February 16th Update
Monoclonal Antibody Treatment at Aegis Living
While we await the day when COVID is just a distant memory, there is more great news to share. In November, the FDA granted emergency use authorization for two monoclonal antibody treatments: Eli Lilly’s bamlanivimab and Regeneron’s casirivimab and imdevimab. A recent study by Eli Lilly of the treatment’s use in a skilled nursing facility shows high potential for our residents. Researchers found a risk reduction of up to 80% in contracting symptomatic COVID-19 infection among residents who got the drug, compared with those who got a placebo.
We are now able to make use of this treatment in all our communities, so we want to make sure Aegis families are aware of this opportunity and know we are here to answer any questions you may have. Below you will find a few of the most common questions and answers, as well as sources for more information. You can also reach out to your community’s Health Services Director, who also has all the details and is happy to discuss them with you.
We certainly hope to have very little occasion to use this medicine—there should be less and less possibility with each vaccine administered—but it is reassuring to have such a powerful treatment available to us.
Skilled nursing facility study:
“Eli Lilly’s antibody therapy helps prevent Covid-19 in nursing homes, drugmaker says,” CNN.com, January 21, 2021
“Drug Prevents Coronavirus Infection in Nursing Homes, Maker Claims,” The New York Times, January 21, 2021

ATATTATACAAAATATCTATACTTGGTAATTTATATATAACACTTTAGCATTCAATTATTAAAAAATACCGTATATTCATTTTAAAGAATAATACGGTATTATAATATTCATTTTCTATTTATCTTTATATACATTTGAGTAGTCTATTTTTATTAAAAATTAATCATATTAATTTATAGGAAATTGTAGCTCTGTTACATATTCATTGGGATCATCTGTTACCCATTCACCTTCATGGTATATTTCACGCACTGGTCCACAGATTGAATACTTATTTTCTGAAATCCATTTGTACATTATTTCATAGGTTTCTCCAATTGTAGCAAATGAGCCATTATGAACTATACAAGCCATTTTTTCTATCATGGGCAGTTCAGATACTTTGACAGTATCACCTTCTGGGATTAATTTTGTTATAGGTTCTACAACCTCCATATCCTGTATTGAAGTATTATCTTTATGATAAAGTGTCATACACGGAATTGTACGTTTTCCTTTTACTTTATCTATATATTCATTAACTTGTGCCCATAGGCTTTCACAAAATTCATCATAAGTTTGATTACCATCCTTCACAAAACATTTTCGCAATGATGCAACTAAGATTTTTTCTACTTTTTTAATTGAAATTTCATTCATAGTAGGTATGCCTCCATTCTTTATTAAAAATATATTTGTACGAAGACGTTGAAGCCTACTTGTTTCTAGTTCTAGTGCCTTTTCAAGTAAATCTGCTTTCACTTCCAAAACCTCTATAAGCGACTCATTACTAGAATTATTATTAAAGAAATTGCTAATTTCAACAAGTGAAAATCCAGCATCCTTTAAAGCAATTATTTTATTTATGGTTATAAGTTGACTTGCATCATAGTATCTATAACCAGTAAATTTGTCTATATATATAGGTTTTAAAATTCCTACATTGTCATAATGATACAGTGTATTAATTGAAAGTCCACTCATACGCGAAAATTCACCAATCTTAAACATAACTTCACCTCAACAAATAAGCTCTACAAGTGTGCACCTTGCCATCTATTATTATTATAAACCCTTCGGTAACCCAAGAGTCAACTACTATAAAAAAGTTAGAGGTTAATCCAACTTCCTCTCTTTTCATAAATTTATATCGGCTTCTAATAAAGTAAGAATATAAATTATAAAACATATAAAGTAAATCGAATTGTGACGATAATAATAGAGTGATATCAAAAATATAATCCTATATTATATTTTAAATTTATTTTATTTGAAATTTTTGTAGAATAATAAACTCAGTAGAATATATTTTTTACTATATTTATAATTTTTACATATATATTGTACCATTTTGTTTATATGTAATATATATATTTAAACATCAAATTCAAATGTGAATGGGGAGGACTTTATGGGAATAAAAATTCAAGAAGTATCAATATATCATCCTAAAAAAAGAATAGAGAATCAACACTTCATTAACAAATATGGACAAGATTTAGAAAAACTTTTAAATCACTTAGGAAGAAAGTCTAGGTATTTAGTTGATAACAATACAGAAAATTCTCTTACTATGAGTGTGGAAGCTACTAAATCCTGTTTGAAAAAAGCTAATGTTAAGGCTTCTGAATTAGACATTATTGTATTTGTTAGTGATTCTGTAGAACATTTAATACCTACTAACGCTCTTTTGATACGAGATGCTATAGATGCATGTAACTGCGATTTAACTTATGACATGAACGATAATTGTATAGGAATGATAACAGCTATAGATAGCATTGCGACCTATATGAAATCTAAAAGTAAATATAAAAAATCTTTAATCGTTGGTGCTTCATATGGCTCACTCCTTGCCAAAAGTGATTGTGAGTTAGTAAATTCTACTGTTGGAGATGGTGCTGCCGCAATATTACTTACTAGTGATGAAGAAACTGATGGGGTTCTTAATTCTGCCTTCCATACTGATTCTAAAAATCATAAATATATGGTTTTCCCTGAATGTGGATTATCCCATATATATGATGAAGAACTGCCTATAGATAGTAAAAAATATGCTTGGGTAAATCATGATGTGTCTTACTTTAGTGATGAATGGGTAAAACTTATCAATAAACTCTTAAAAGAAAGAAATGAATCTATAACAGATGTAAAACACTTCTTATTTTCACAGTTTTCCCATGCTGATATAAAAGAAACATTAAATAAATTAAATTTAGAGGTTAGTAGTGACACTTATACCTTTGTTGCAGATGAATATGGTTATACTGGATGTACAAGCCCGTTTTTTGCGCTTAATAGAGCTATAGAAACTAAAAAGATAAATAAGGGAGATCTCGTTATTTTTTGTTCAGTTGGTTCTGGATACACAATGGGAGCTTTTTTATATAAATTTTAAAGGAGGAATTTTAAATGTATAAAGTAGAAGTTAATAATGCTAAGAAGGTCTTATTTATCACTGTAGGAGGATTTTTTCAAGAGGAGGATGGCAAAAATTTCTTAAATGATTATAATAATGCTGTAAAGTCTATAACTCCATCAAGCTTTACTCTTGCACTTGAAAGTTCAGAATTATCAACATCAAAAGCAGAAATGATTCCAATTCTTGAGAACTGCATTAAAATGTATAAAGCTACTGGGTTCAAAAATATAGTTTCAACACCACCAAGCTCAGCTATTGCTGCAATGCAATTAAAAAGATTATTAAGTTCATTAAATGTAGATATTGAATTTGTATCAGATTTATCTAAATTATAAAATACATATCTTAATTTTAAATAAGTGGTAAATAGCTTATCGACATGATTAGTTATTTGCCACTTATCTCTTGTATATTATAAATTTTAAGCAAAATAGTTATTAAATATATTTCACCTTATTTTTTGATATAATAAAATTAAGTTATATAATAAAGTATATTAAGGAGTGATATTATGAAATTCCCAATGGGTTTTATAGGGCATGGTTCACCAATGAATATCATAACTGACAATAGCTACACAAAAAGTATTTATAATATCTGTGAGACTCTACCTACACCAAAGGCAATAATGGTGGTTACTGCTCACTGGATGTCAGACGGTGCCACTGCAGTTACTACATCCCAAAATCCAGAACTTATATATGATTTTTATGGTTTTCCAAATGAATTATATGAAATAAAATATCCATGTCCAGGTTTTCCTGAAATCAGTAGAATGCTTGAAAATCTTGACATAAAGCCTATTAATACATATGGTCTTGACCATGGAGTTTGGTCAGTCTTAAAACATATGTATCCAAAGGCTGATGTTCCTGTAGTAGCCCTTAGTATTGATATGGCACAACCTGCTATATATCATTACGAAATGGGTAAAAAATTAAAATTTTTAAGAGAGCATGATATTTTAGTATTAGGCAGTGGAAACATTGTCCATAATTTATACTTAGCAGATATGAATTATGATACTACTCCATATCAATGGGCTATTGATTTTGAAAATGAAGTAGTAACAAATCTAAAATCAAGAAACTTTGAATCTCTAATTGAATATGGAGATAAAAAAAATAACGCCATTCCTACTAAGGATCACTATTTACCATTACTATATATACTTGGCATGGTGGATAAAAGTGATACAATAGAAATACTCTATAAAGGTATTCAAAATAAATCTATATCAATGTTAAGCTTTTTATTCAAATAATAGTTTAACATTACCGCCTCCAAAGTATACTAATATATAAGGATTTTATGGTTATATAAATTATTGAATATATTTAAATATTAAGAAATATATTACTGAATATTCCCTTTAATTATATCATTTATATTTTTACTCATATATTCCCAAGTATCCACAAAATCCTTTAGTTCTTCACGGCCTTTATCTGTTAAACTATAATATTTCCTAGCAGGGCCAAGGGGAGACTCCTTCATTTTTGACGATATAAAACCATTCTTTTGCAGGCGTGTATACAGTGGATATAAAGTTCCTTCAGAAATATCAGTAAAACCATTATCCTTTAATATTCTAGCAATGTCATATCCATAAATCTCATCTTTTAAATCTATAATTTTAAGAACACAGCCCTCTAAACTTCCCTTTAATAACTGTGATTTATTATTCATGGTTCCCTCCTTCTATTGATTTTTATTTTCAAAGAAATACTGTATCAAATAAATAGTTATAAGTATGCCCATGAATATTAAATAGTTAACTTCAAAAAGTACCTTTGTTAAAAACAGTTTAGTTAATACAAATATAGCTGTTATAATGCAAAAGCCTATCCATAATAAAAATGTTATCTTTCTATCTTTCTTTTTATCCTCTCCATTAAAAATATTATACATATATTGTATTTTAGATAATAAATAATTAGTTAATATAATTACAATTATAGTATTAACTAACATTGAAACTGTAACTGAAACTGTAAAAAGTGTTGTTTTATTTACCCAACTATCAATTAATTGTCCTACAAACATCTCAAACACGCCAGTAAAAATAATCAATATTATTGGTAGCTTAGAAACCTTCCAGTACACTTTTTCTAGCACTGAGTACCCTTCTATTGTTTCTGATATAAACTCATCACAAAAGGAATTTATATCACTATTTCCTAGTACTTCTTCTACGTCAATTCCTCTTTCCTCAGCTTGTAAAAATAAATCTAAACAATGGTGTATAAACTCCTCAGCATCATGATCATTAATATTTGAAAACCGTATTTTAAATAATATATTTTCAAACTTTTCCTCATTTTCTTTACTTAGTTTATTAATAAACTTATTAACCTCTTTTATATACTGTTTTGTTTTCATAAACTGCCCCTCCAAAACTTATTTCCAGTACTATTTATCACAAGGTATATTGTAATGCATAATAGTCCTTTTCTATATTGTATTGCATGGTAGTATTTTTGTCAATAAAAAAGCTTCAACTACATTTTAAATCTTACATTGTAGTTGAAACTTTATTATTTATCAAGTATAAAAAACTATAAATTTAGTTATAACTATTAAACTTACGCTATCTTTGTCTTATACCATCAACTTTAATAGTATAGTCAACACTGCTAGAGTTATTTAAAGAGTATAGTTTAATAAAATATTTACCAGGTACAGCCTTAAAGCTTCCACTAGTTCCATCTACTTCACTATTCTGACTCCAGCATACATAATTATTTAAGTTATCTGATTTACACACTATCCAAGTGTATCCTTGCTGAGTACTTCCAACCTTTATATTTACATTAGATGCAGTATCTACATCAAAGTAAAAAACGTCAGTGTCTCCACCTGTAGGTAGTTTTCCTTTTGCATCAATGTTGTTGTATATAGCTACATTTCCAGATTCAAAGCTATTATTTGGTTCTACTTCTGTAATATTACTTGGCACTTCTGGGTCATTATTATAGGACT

“Lilly: Drug can prevent COVID-19 illness in nursing homes,” Modern Healthcare, January 21, 2021
Monoclonal Antibody Treatment: Frequently Asked Questions
When should monoclonal antibody treatments be administered?
These drugs are indicated for the treatment of adults with mild to moderate COVID-19 who are at risk for progressing to severe COVID-19 or hospitalization. Most of our residents who contract COVID would be considered at risk, as being age 65 or older is considered a risk factor. There is a list of requirements to qualify for this treatment that our nurse will review. They must have received a positive PCR or antigen test for COVID-19—antibody tests do not count. The treatment must be given within 10 days of symptom onset.
Who should not be given this treatment?
Again, this treatment is only for those who have tested positive for COVID-19, are within 10 days of the onset of symptoms, and are considered high risk. It should not be given to those who are already hospitalized with COVID-19 or those who require oxygen therapy due to COVID-19 or other underlying health conditions.
How does the treatment work?
These monoclonal antibodies are lab-made proteins that are directed against the spike protein of SARS-CoV-2. They are designed to block the virus’s attachment and entry into human cells. Based on preliminary studies, the IV infusion treatment reduced progression to severe disease, reduced viral load, and reduced the risk of hospitalization and emergency department visits.
What are the side effects?
Reported side effects include nausea, diarrhea, dizziness, headache, pruritus, and vomiting. In the bamlanivimab test group, there was one case of anaphylaxis reported.
Sources: Fact Sheet for Health Care Providers Emergency Use Authorization (EUA) of Bamlanivimab; FDA announcements on casirivimab and imdevimab and bamlanivimab
How will this work within an Aegis Living community?
Please reach out to your Health Services Director for details.